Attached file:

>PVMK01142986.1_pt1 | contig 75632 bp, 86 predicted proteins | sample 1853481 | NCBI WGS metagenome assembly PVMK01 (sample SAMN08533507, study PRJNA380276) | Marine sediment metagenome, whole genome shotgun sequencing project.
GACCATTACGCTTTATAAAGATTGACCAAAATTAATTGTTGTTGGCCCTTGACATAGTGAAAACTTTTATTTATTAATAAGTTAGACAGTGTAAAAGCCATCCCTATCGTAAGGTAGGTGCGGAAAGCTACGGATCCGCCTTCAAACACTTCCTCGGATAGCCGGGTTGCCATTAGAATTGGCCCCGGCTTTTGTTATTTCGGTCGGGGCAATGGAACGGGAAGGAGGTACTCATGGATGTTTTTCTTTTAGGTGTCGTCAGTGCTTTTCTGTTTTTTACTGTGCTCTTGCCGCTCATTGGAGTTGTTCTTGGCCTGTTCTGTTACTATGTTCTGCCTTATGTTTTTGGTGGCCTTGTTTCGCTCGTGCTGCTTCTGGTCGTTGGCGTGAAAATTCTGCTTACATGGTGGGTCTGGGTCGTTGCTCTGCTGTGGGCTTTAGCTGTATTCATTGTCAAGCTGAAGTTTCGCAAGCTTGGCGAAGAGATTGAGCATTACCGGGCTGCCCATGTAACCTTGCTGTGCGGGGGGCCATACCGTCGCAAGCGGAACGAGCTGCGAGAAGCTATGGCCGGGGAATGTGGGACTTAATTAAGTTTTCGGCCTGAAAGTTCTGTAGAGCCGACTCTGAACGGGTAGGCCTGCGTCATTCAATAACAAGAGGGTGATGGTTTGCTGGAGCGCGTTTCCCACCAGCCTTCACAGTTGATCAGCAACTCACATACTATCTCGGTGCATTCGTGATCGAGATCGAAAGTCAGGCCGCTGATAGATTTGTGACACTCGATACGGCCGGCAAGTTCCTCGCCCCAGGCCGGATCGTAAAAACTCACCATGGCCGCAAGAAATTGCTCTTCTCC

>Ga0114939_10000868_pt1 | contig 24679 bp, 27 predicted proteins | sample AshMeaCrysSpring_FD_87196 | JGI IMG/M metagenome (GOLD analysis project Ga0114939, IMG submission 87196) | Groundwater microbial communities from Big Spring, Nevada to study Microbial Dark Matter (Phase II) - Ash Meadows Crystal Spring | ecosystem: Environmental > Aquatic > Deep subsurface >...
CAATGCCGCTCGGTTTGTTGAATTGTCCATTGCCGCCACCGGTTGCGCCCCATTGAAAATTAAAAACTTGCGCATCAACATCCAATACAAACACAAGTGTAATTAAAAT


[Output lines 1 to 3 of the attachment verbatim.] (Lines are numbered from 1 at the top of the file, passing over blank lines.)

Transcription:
>PVMK01142986.1_pt1 | contig 75632 bp, 86 predicted proteins | sample 1853481 | NCBI WGS metagenome assembly PVMK01 (sample SAMN08533507, study PRJNA380276) | Marine sediment metagenome, whole genome shotgun sequencing project.
GACCATTACGCTTTATAAAGATTGACCAAAATTAATTGTTGTTGGCCCTTGACATAGTGAAAACTTTTATTTATTAATAAGTTAGACAGTGTAAAAGCCATCCCTATCGTAAGGTAGGTGCGGAAAGCTACGGATCCGCCTTCAAACACTTCCTCGGATAGCCGGGTTGCCATTAGAATTGGCCCCGGCTTTTGTTATTTCGGTCGGGGCAATGGAACGGGAAGGAGGTACTCATGGATGTTTTTCTTTTAGGTGTCGTCAGTGCTTTTCTGTTTTTTACTGTGCTCTTGCCGCTCATTGGAGTTGTTCTTGGCCTGTTCTGTTACTATGTTCTGCCTTATGTTTTTGGTGGCCTTGTTTCGCTCGTGCTGCTTCTGGTCGTTGGCGTGAAAATTCTGCTTACATGGTGGGTCTGGGTCGTTGCTCTGCTGTGGGCTTTAGCTGTATTCATTGTCAAGCTGAAGTTTCGCAAGCTTGGCGAAGAGATTGAGCATTACCGGGCTGCCCATGTAACCTTGCTGTGCGGGGGGCCATACCGTCGCAAGCGGAACGAGCTGCGAGAAGCTATGGCCGGGGAATGTGGGACTTAATTAAGTTTTCGGCCTGAAAGTTCTGTAGAGCCGACTCTGAACGGGTAGGCCTGCGTCATTCAATAACAAGAGGGTGATGGTTTGCTGGAGCGCGTTTCCCACCAGCCTTCACAGTTGATCAGCAACTCACATACTATCTCGGTGCATTCGTGATCGAGATCGAAAGTCAGGCCGCTGATAGATTTGTGACACTCGATACGGCCGGCAAGTTCCTCGCCCCAGGCCGGATCGTAAAAACTCACCATGGCCGCAAGAAATTGCTCTTCTCC

>Ga0114939_10000868_pt1 | contig 24679 bp, 27 predicted proteins | sample AshMeaCrysSpring_FD_87196 | JGI IMG/M metagenome (GOLD analysis project Ga0114939, IMG submission 87196) | Groundwater microbial communities from Big Spring, Nevada to study Microbial Dark Matter (Phase II) - Ash Meadows Crystal Spring | ecosystem: Environmental > Aquatic > Deep subsurface >...